Parasite began streaming on Hulu about a week ago. The Korean film, which cleaned up at this year's Academy Awards ceremony and made a household name out of director Bong Joon Ho, is already setting records on the service, according to IndieWire. It has already become the most-streamed independent or foreign language film on Hulu, and also the second most-streamed film on the service overall. Parasite is exclusively streaming on Hulu as well. Neon is thrilled with this result and makes the decision to add the movie to Hulu so close to its wins at the Oscars a home run; that's for sure.
Parasite Continues to Impress
The film won four Academy Awards in January, including Best Picture, Best Director for Bong Joon Ho, Best Original Screenplay for Bong Joon Ho, and Best International Feature (formerly known as Best Foreign Language Film). Parasite was the first film from South Korea to be nominated for an Oscar as well. It was also the first time in Oscar history that a foreign language film won the award for Best Picture. It wasn't just during awards season where the film succeeded either, as it debuted mid-2019 and grossed $50 million in the US and $200 million worldwide. It's a pretty impressive achievement for a film some still refuse to watch because it's in a foreign language. Bong Joon Ho had a great quote about that in one of his many Oscar speeches: "Once you overcome the 1-inch-tall barrier of subtitles, you will be introduced to so many more amazing films."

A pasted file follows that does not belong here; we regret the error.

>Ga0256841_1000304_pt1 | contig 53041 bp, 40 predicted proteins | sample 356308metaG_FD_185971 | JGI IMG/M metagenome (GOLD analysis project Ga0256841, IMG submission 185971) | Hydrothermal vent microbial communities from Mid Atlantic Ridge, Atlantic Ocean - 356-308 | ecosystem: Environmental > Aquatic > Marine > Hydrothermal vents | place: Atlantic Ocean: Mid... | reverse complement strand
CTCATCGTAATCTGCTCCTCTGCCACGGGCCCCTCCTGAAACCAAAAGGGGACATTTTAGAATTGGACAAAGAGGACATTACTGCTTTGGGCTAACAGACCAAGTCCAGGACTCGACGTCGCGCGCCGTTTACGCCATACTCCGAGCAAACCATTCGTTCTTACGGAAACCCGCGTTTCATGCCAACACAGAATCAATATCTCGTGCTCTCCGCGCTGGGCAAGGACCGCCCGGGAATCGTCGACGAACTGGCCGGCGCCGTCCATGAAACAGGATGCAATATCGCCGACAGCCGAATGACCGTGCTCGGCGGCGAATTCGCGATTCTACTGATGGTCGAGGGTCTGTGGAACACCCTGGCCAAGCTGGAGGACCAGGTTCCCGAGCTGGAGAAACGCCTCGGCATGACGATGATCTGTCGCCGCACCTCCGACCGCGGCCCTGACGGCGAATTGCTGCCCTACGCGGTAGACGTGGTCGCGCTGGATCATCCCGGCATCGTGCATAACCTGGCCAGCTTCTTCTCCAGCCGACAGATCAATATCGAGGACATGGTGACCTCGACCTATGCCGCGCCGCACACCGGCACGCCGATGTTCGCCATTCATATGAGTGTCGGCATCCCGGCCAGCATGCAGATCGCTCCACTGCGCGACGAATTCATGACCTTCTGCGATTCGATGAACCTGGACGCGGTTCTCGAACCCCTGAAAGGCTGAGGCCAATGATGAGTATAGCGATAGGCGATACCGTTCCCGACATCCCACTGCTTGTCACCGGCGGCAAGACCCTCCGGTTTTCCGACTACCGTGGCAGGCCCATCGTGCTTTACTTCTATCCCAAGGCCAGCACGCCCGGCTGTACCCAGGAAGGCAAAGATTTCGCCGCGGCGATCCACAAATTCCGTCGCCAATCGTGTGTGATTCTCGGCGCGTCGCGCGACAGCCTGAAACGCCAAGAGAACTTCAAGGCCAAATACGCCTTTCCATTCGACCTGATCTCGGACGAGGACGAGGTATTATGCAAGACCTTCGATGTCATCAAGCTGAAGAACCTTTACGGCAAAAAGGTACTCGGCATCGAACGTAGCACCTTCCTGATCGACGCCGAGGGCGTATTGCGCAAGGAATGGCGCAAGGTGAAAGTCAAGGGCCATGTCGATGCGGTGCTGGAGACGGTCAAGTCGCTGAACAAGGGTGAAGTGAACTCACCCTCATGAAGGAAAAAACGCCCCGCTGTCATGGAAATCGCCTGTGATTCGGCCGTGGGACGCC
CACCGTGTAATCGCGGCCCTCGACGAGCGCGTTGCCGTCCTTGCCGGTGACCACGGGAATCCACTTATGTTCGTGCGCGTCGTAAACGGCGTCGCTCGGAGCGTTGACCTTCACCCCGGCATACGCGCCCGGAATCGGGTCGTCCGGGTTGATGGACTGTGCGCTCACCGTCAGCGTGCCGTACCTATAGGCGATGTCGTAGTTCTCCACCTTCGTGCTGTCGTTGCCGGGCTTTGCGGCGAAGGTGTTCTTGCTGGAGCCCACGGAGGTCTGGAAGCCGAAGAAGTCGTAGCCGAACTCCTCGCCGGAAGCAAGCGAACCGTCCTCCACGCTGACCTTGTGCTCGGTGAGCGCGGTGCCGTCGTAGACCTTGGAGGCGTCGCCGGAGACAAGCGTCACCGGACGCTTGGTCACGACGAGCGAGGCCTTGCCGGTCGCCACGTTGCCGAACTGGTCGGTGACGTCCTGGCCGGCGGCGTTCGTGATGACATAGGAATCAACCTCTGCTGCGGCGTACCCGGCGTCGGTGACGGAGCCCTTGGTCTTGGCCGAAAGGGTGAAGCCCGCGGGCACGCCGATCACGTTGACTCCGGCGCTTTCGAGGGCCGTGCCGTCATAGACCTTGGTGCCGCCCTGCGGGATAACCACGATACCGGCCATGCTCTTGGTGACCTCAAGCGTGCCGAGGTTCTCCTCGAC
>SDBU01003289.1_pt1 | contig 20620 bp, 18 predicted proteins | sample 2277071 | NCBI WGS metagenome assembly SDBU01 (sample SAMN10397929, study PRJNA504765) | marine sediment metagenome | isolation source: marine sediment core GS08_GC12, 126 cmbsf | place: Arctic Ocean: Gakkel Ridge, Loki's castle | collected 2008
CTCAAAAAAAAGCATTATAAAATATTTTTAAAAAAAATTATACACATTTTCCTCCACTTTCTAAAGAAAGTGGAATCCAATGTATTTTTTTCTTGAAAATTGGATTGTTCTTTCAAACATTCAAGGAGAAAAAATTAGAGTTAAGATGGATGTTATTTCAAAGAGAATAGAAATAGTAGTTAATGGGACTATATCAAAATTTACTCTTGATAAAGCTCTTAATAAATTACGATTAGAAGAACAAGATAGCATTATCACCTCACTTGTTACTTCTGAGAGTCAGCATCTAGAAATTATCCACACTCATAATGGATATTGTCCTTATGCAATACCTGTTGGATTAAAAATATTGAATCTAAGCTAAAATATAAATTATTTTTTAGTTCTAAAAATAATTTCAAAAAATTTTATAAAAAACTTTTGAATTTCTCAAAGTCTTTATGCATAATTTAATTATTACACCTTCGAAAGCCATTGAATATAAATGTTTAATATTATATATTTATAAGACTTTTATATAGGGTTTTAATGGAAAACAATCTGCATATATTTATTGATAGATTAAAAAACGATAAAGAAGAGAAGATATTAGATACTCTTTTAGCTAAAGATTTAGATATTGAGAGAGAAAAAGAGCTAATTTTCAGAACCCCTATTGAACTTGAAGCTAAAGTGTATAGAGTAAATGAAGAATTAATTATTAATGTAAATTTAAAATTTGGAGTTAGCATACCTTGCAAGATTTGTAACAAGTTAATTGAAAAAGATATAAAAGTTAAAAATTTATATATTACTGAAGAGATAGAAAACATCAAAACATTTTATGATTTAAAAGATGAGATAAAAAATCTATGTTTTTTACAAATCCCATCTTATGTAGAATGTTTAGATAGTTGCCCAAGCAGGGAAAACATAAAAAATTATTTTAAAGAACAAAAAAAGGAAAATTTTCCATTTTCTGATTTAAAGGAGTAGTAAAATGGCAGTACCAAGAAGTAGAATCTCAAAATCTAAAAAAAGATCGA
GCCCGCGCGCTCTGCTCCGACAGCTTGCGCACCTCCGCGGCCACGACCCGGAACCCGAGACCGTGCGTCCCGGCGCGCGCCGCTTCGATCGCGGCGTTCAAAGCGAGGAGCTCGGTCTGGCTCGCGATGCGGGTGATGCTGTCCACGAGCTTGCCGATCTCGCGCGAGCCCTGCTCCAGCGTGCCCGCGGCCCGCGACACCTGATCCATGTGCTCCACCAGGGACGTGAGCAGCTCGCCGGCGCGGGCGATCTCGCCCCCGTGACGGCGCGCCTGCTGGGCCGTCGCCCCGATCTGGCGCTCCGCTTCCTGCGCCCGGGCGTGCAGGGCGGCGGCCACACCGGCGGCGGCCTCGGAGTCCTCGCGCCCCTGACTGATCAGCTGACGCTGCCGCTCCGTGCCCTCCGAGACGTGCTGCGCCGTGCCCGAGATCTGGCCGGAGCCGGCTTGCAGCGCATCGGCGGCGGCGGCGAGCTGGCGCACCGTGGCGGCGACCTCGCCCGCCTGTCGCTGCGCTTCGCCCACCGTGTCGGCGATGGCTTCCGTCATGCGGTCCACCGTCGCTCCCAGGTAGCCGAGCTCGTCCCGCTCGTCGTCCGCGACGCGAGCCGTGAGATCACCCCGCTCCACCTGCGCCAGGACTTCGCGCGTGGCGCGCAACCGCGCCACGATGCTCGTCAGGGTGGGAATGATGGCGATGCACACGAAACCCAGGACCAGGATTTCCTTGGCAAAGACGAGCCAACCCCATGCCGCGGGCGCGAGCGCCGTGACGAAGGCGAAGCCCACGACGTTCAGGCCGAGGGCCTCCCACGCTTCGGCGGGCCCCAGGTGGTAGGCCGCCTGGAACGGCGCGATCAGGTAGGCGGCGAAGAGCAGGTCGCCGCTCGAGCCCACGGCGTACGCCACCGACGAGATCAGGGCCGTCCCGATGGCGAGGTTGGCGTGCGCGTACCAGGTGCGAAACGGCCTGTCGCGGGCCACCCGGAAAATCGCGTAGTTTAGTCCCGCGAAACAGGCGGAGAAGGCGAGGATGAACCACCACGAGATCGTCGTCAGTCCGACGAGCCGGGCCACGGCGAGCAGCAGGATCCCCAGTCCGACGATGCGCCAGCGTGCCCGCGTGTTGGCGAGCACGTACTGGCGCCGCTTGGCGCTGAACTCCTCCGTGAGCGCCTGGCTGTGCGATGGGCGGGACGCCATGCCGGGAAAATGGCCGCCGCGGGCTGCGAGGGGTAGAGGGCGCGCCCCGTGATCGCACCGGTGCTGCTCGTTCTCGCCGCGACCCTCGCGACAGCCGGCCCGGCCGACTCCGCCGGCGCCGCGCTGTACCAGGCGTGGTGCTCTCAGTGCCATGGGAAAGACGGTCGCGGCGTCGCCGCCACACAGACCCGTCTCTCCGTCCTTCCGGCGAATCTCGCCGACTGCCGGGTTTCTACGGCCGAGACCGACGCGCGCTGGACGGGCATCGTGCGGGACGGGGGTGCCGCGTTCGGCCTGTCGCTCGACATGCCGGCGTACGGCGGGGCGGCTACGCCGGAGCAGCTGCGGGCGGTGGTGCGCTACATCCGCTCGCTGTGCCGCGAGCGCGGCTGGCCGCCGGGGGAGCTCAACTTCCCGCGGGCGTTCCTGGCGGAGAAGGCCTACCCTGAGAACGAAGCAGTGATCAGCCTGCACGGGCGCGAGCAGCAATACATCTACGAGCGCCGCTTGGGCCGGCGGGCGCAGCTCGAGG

If You Haven't Watched It, You Should
The film deserves all of the accolades it has received. It is one of the better movies released in the last few years and has very important themes that are even more relevant currently. Leave it to a filmmaker like Bong Joon Ho to make a film like Parasite about class and cultural tensions set in South Korea and with subtitles and reach more people than he did with his English-language films Snowpiercer and Okja. He summed it up best at the end of one of his speeches at the Oscars that Sunday night in January: "I think we use just one language — the cinema."